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Found 11 results

  1. The Section 809 Panel, created in section 809 of the FY 2016 National Defense Authorization Act (NDAA), is charged with recommending improvements to the defense acquisition process. In January 2018 the panel released their first volume of three, which provides guidance for simplifying the DoD procurement process in ways that could benefit contractors. Their insights shed light on the obstacles contractors face, and pave the road for changes in law to help overcome them. Read the full article at Petrillo & Powell's Patterns of Procurement.
  2. Statute and regulation prevent public access to contractor past performance information. That said, contractors who contest poor performance reviews in Court or at a board may unintentionally put themselves at risk to have the details of the matter released in a public decision. Such was the case for Torres Advanced Enterprise Solutions, whose recent protest at the COFC inadvertently lead to their performance issues becoming a matter of public record. The case serves as a cautionary tale for other contractors considering whether to contest a poor performance review. Read the full article at Petrillo & Powell's Patterns of Procurement.
  3. After the proposal due date, the rule is that late changes or revisions are not accepted, with certain narrow exceptions spelled out in regulation. However, GAO has carved out its own exception when key personnel become unavailable. Such was the case when the YWCA protested a recent Labor Department award. GAO held that after proposal submission, an agency cannot accept a replacement for a key person who becomes unavailable without opening discussions with all offerors in the competitive range. The case highlights some of issues that arise for offerors when personnel changes occur after proposals are submitted. Read the full article at Petrillo & Powell's Patterns of Procurement.
  4. In two recent cases, disappointed contractors protested when agencies failed to request clarifications or open discussions. Both Defense Base Services and Level 3 argued that the issues with their proposals could have been remedied if given the chance. GAO denied both offerors’ protests. Yet when Level 3 persisted at the COFC, the judge concluded that an agency’s failure to request clarifications constituted an abuse of discretion. The cases illustrate the difference in the way GAO and the COFC view clarifications and discussions, and shed insight for offerors under similar circumstances. Read the full article at Petrillo & Powell's Patterns of Procurement.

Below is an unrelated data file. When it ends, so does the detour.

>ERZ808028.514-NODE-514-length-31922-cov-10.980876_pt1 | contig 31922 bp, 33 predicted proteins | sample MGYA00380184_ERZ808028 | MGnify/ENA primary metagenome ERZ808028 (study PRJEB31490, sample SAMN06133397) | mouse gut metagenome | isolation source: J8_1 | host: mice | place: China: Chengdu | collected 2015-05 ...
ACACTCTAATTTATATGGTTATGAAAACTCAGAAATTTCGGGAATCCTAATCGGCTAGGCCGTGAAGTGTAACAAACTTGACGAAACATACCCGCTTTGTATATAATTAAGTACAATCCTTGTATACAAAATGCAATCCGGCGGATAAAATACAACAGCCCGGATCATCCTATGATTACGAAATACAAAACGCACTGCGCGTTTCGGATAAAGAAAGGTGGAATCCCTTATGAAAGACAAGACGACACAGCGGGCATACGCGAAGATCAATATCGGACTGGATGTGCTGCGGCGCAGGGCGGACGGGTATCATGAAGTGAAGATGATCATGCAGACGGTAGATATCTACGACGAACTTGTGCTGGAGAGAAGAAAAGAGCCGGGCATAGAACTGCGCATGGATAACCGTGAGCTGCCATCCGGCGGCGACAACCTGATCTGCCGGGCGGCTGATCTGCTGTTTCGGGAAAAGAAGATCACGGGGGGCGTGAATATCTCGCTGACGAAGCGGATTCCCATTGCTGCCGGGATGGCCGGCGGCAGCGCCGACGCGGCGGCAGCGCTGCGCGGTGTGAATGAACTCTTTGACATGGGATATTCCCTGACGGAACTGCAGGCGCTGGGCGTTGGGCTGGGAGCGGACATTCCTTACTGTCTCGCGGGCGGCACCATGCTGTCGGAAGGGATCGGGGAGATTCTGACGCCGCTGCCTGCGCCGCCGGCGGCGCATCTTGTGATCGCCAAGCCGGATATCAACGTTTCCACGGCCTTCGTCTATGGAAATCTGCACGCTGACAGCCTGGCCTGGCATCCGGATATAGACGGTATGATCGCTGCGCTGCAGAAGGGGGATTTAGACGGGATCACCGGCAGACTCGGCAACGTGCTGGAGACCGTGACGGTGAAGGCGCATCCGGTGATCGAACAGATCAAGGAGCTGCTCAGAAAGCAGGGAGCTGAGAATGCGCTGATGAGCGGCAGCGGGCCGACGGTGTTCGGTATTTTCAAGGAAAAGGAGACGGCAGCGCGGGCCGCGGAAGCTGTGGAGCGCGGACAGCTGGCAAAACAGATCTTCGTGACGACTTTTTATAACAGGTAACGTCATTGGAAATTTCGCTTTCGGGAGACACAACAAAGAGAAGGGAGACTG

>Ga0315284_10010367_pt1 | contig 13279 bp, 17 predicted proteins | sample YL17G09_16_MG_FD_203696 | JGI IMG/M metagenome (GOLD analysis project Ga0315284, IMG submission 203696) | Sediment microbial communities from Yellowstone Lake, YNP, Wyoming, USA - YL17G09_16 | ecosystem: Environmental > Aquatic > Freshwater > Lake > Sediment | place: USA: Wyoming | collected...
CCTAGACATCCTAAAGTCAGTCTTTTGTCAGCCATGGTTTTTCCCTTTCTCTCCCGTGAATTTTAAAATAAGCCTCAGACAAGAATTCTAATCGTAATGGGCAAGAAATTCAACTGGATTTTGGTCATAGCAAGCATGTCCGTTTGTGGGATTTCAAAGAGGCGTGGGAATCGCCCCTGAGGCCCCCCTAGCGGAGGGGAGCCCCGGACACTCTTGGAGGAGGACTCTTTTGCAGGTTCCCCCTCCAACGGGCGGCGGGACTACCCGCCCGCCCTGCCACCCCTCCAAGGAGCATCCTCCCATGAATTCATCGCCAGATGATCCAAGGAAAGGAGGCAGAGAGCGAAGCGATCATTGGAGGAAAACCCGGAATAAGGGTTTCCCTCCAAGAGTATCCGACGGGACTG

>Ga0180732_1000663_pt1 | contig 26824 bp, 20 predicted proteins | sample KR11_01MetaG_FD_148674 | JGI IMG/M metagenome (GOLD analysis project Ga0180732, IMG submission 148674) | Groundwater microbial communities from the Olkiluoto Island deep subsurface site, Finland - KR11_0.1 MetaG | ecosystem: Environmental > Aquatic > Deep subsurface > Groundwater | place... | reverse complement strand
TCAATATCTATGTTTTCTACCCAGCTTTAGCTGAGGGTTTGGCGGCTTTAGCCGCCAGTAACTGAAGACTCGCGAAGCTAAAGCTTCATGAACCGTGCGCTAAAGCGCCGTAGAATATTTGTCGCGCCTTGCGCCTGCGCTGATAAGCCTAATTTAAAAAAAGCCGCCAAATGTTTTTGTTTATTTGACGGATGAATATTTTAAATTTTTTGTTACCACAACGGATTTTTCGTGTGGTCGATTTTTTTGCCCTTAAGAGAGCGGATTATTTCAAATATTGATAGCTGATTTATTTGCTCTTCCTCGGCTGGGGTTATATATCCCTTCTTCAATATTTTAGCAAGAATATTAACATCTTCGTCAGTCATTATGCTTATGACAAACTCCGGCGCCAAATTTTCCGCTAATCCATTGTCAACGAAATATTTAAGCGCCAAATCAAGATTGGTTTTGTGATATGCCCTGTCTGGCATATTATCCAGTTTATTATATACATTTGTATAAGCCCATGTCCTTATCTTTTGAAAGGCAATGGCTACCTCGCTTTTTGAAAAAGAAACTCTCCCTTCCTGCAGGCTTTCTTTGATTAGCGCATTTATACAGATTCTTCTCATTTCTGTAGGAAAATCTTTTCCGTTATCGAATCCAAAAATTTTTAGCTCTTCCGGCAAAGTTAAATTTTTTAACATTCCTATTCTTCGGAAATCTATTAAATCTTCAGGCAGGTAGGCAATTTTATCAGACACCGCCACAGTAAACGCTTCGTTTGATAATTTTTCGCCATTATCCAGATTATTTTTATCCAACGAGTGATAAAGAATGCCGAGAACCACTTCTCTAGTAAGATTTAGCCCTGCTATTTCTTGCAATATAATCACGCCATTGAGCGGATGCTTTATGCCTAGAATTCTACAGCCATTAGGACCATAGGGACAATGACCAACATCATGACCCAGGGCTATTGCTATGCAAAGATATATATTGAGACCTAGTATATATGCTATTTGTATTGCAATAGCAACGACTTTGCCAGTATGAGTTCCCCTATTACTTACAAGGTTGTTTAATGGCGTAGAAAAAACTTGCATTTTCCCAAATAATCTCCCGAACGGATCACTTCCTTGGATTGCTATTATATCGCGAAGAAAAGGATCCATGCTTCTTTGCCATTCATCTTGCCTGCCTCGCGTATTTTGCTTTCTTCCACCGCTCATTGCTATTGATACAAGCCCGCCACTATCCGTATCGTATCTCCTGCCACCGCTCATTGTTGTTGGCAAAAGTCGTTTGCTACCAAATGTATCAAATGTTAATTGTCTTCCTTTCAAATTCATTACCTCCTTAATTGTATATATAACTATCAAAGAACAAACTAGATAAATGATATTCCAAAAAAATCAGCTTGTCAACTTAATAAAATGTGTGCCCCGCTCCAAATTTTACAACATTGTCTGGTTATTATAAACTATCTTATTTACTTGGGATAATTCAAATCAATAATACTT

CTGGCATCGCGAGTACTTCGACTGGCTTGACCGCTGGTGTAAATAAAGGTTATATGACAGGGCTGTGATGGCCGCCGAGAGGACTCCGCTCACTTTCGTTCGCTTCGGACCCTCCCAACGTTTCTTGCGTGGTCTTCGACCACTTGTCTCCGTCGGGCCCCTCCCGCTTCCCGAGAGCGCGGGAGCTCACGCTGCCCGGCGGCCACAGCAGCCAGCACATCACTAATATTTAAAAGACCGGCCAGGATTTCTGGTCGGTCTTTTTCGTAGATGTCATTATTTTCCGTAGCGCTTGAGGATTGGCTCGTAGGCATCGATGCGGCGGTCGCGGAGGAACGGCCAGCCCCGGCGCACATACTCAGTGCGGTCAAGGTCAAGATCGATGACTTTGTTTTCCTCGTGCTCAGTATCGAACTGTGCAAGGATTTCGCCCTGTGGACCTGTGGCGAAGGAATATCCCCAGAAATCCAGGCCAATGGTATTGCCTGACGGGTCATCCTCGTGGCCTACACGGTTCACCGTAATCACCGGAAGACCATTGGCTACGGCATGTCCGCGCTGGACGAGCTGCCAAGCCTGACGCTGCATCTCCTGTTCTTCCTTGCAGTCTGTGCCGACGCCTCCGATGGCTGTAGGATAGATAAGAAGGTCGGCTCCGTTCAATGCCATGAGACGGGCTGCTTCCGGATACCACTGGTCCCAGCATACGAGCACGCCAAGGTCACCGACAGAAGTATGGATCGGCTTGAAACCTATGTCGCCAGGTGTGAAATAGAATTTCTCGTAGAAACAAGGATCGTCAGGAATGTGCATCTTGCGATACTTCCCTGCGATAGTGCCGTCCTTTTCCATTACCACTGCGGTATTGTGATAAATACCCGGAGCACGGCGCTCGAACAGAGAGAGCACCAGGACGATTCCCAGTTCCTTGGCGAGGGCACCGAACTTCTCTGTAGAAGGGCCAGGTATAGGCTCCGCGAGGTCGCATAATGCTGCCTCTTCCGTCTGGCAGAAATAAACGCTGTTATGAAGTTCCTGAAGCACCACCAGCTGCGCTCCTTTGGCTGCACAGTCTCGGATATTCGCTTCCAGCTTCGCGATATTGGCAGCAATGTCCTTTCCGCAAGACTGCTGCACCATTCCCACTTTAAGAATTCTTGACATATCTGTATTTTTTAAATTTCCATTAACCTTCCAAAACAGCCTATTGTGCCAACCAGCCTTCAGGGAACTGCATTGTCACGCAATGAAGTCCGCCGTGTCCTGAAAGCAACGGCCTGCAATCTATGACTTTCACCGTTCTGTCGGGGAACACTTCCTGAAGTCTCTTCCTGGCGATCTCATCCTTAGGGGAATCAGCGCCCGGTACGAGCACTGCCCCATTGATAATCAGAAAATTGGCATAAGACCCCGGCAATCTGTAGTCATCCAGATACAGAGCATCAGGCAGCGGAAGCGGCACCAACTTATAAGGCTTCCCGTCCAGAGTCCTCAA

5. An offeror protested an award by the U.S. Forest Service when the agency’s solicitation appeared to favor a competitor, but the protest was denied at GAO. The Simplex Aerospace decision, in comparison to the recent case of PSI, raises the question of whether disappointed contractors are better served by filing protests with GAO or the Court of Federal Claims. Does the decision of where to file really mean the difference between a win and a loss in the world of Government contracts? Read the full article at Petrillo & Powell's Patterns of Procurement.
  6. In a recent case, the Army got dinged in the Court of Federal Claims (COFC) despite – indeed, because of – the agency’s efforts to correct a problematic procurement. 58 offerors bid for the Army’s recompete of its Army Desktop Mobile and Computing contract vehicle, but only 9 proposals were deemed technically acceptable. When 21 of the disqualified bidders protested, the Army took “corrective action.” It reopened the competition, allowing all offerors to submit revised proposals and new prices. But the COFC found that the proposed corrective measure was overbroad. The court’s ruling demonstrates that agencies need to tailor corrective action to procurement’s unique problems. To read the full article, visit Petrillo & Powell's Patterns of Procurement.